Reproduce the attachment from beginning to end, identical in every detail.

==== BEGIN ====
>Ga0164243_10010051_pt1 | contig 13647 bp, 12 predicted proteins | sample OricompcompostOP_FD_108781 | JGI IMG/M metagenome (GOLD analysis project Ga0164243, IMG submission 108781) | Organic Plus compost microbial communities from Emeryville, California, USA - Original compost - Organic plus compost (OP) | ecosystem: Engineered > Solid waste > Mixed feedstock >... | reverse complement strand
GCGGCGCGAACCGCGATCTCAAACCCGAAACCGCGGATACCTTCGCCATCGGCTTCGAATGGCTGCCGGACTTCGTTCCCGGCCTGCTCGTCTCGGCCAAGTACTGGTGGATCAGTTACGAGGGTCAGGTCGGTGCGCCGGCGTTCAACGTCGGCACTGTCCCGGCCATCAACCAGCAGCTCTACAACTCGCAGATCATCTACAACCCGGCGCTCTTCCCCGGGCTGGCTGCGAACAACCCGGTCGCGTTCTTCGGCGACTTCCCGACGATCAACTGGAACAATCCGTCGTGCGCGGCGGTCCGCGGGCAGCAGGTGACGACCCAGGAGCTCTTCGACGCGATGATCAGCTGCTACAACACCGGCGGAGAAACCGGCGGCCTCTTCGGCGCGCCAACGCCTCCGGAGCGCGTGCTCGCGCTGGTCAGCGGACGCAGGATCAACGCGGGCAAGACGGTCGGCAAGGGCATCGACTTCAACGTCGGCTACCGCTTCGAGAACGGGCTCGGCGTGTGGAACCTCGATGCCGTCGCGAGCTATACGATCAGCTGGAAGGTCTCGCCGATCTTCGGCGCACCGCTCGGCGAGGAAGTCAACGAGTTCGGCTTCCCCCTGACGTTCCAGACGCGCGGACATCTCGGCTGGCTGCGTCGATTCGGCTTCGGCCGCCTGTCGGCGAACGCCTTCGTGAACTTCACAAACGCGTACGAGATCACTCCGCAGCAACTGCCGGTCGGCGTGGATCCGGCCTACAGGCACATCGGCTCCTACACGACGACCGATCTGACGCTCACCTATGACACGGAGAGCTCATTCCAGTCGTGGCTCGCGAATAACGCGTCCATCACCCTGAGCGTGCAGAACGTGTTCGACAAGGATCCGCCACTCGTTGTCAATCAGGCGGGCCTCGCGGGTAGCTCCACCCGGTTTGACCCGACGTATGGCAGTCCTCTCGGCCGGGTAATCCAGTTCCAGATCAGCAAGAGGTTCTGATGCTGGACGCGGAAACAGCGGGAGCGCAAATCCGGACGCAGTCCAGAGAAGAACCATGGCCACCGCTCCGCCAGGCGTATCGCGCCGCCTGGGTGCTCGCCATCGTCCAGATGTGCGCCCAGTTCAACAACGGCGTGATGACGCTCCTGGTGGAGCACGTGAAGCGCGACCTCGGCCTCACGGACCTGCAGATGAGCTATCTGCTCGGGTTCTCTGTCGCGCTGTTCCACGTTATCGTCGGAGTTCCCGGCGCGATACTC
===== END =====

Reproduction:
>Ga0164243_10010051_pt1 | contig 13647 bp, 12 predicted proteins | sample OricompcompostOP_FD_108781 | JGI IMG/M metagenome (GOLD analysis project Ga0164243, IMG submission 108781) | Organic Plus compost microbial communities from Emeryville, California, USA - Original compost - Organic plus compost (OP) | ecosystem: Engineered > Solid waste > Mixed feedstock >... | reverse complement strand
GCGGCGCGAACCGCGATCTCAAACCCGAAACCGCGGATACCTTCGCCATCGGCTTCGAATGGCTGCCGGACTTCGTTCCCGGCCTGCTCGTCTCGGCCAAGTACTGGTGGATCAGTTACGAGGGTCAGGTCGGTGCGCCGGCGTTCAACGTCGGCACTGTCCCGGCCATCAACCAGCAGCTCTACAACTCGCAGATCATCTACAACCCGGCGCTCTTCCCCGGGCTGGCTGCGAACAACCCGGTCGCGTTCTTCGGCGACTTCCCGACGATCAACTGGAACAATCCGTCGTGCGCGGCGGTCCGCGGGCAGCAGGTGACGACCCAGGAGCTCTTCGACGCGATGATCAGCTGCTACAACACCGGCGGAGAAACCGGCGGCCTCTTCGGCGCGCCAACGCCTCCGGAGCGCGTGCTCGCGCTGGTCAGCGGACGCAGGATCAACGCGGGCAAGACGGTCGGCAAGGGCATCGACTTCAACGTCGGCTACCGCTTCGAGAACGGGCTCGGCGTGTGGAACCTCGATGCCGTCGCGAGCTATACGATCAGCTGGAAGGTCTCGCCGATCTTCGGCGCACCGCTCGGCGAGGAAGTCAACGAGTTCGGCTTCCCCCTGACGTTCCAGACGCGCGGACATCTCGGCTGGCTGCGTCGATTCGGCTTCGGCCGCCTGTCGGCGAACGCCTTCGTGAACTTCACAAACGCGTACGAGATCACTCCGCAGCAACTGCCGGTCGGCGTGGATCCGGCCTACAGGCACATCGGCTCCTACACGACGACCGATCTGACGCTCACCTATGACACGGAGAGCTCATTCCAGTCGTGGCTCGCGAATAACGCGTCCATCACCCTGAGCGTGCAGAACGTGTTCGACAAGGATCCGCCACTCGTTGTCAATCAGGCGGGCCTCGCGGGTAGCTCCACCCGGTTTGACCCGACGTATGGCAGTCCTCTCGGCCGGGTAATCCAGTTCCAGATCAGCAAGAGGTTCTGATGCTGGACGCGGAAACAGCGGGAGCGCAAATCCGGACGCAGTCCAGAGAAGAACCATGGCCACCGCTCCGCCAGGCGTATCGCGCCGCCTGGGTGCTCGCCATCGTCCAGATGTGCGCCCAGTTCAACAACGGCGTGATGACGCTCCTGGTGGAGCACGTGAAGCGCGACCTCGGCCTCACGGACCTGCAGATGAGCTATCTGCTCGGGTTCTCTGTCGCGCTGTTCCACGTTATCGTCGGAGTTCCCGGCGCGATACTC